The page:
CREATIVITY AND TRADITIONS
by Dr. Kanak Rele
(Natya Kala Conference 2000)
The Dance is called the mother of arts. Any art can be termed as the most important expression of the aesthetic consciousness of an individual or a society. An artistic creation is the external manifestation of an inner urge, a tangible exposition of the intangible creative impulse.
The aesthetic appreciation of an art implies an effective presentation, an integrated end product of the two components - content and form.
Content represents the meaning of the artistic endeavour. Form is the vehicle by which this meaning is brought out. Neither of these two can gain ascendancy; neither can overstep its defined function. The content of any art form presupposes its place in life and thought of the particular society in which it exists. From times immemorial, art had come to be recognized as an important activity of man by the Indian thinkers. There is evidence of metaphysical speculations on matters concerning art. The most important of these speculations concerned the relationship between form and content.
Any creative activity which projects the material form of an art is thought to be impelled by the creative instinct; creation proceeding from the unformed to the formed. But creativity and creation are never two individual entities; there was no dichotomy between the two. The intrinsic realization and knowledge always presupposes external or formal manifestation. There is no knowledge possible without the formal utterance of the same. This, in fact, is the creative process of art. The formal part of an art exhibits human skill and virtuosity but, at the same time, art expression is also the direct result of human thought and beliefs. It is a beautiful product of human imagination. Man's knowledge gives rise to art activity. Ideas and themes become transformed or translated into activities of the actual process of living. The artiste then analyses these ideas from all the angles to be eventually retranslated in terms of line, space, volume, pattern, design, image, symbol etc., giving rise to the symbolic representations of a particular idea and its attributed meaning by the artiste.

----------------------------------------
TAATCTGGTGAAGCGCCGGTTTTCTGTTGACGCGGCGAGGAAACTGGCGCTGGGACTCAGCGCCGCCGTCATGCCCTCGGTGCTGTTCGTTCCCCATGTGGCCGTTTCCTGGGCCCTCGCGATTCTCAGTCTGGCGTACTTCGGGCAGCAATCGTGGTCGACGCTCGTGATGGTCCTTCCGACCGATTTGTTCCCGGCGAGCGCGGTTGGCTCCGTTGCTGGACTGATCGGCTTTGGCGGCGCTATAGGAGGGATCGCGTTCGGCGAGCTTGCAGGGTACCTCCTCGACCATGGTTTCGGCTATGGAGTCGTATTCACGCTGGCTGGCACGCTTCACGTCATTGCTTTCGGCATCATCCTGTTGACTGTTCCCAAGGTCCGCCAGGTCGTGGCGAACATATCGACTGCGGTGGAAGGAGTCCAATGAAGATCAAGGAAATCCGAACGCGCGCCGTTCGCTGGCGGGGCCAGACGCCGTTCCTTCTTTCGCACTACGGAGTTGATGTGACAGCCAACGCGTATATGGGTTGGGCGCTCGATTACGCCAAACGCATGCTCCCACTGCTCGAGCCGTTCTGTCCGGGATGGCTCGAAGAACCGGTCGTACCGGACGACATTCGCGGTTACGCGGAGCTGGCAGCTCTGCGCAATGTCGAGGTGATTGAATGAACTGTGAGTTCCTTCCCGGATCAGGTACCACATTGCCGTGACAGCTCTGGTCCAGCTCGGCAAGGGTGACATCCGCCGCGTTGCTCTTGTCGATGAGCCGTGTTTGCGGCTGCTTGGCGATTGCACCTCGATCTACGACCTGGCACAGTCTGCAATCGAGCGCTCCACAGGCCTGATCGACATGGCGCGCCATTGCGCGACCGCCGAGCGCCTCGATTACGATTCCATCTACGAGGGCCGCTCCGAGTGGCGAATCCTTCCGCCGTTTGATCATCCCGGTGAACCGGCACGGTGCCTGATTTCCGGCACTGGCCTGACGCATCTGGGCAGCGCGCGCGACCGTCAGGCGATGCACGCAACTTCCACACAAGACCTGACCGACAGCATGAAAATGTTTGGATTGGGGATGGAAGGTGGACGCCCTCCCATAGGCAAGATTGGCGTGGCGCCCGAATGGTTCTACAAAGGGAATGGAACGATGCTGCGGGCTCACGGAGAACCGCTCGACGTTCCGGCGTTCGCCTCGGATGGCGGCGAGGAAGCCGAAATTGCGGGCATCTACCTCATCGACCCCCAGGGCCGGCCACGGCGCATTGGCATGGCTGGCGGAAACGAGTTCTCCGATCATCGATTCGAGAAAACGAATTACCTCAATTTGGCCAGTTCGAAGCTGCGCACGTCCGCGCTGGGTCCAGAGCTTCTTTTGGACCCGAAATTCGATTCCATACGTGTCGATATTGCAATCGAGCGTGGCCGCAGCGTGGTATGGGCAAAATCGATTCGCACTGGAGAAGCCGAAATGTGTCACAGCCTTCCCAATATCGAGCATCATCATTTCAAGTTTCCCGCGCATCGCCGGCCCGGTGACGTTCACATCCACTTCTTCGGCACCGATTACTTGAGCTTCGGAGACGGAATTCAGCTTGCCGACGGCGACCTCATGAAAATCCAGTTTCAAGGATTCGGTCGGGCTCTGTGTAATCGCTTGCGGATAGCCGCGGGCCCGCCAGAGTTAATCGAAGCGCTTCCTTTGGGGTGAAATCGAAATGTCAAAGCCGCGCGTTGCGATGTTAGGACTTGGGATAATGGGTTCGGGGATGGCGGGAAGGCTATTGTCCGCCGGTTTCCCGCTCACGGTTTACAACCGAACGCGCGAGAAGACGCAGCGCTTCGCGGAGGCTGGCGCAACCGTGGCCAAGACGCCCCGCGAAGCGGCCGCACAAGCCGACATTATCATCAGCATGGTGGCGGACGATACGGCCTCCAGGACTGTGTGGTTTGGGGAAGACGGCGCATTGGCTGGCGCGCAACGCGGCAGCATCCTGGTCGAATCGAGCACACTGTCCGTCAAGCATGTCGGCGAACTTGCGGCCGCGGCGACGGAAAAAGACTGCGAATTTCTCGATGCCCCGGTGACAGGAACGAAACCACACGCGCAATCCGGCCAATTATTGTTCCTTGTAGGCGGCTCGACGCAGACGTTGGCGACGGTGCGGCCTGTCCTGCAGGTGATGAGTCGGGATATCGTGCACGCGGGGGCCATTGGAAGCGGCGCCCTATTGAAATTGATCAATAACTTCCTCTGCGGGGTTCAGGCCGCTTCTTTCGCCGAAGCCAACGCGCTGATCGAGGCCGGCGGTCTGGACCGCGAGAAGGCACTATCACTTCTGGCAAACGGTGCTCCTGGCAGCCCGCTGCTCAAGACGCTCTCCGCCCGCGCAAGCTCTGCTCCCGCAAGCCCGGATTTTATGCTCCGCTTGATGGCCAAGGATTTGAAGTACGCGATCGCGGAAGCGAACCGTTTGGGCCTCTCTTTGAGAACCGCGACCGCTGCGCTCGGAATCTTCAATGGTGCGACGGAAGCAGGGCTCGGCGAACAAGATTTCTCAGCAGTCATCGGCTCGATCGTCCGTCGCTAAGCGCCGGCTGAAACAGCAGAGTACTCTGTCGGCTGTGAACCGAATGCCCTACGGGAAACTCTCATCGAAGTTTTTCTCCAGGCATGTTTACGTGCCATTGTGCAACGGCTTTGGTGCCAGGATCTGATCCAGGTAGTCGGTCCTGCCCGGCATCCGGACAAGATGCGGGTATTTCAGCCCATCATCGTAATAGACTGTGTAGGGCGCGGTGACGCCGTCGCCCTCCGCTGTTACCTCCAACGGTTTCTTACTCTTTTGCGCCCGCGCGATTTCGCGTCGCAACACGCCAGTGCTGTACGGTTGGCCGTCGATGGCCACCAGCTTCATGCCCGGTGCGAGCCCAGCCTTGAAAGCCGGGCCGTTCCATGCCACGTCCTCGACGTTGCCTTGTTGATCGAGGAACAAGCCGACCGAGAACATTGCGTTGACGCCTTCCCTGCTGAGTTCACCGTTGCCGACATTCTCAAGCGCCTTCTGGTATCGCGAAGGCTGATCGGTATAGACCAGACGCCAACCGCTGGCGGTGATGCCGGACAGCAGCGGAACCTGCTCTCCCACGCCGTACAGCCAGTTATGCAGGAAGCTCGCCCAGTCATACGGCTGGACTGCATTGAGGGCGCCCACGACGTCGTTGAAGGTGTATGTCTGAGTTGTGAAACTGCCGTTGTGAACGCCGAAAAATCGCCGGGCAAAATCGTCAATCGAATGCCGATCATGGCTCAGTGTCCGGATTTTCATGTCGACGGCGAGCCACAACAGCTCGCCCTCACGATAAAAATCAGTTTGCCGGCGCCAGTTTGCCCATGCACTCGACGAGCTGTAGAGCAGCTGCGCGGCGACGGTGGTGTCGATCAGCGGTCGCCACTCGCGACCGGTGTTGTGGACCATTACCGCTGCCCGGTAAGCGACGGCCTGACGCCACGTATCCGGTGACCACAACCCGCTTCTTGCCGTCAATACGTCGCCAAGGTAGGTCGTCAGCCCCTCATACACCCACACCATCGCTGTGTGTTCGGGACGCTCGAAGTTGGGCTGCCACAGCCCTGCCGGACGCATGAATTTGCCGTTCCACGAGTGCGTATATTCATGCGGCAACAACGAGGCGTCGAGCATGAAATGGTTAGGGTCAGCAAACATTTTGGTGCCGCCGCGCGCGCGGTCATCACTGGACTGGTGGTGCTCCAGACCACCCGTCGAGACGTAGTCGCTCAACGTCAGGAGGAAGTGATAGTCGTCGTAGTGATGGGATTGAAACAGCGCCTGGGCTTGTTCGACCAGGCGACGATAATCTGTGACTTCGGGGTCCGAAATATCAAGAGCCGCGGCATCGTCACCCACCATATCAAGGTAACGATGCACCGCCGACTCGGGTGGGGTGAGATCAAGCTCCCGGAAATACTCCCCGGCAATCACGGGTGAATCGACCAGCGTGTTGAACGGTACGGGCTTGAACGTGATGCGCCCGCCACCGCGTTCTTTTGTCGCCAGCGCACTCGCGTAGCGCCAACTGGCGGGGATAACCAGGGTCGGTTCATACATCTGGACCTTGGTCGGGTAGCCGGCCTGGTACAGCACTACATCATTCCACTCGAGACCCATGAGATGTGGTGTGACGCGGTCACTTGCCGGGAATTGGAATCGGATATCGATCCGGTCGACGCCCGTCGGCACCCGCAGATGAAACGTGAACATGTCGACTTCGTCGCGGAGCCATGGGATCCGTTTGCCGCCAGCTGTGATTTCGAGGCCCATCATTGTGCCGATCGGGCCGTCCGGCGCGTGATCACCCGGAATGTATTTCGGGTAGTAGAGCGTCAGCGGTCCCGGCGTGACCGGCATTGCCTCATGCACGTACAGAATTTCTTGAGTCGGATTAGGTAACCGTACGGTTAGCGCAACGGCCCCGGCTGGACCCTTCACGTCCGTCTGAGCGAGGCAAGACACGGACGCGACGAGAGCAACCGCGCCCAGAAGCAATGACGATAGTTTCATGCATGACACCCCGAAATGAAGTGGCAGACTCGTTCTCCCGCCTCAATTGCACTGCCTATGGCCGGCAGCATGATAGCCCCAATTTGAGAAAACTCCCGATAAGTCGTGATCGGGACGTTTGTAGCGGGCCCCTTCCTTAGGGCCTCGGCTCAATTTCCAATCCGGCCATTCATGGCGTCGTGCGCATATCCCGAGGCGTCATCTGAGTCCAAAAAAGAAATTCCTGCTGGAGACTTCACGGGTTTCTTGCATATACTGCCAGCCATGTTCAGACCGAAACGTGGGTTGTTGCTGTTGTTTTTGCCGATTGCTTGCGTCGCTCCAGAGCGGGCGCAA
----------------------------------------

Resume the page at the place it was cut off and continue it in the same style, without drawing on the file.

This art-thought or what can better be called the spirit or essence of art automatically separates art originating out of creative skill, from art originating out of mere technical or formal virtuosity. Creative art involves the use of ideas and imagination; skillful art implies reproduction by mechanical but well formalized methods. The chief attributes of the creative art are aesthetic experience and creative force.
Content, generally speaking, is what constitutes the meaning of art, explicit and implicit, direct and indirect. The manner and method by which the meaning is brought forth is its form, which is as varied and as inexhaustive as content itself. Without the content, any art form would prove to be a futile exercise. Form brings forth the content. Any piece of art where form overreaches itself and assumes a more obvious and emphatic role, would be considered to be a failure. Content and form contribute two irreplaceable components or art, neither being permitted to transcend the other and to get the upper hand.
This content, being the product of an artiste's intellectual and emotional exercise, very naturally depends on the social conditions under which the artiste breathes and functions. Since content has to be natural and deals with the human being as such, it cannot vary significantly from society to society, era to era. Form varies from people to people though content may be the same or more or less the same.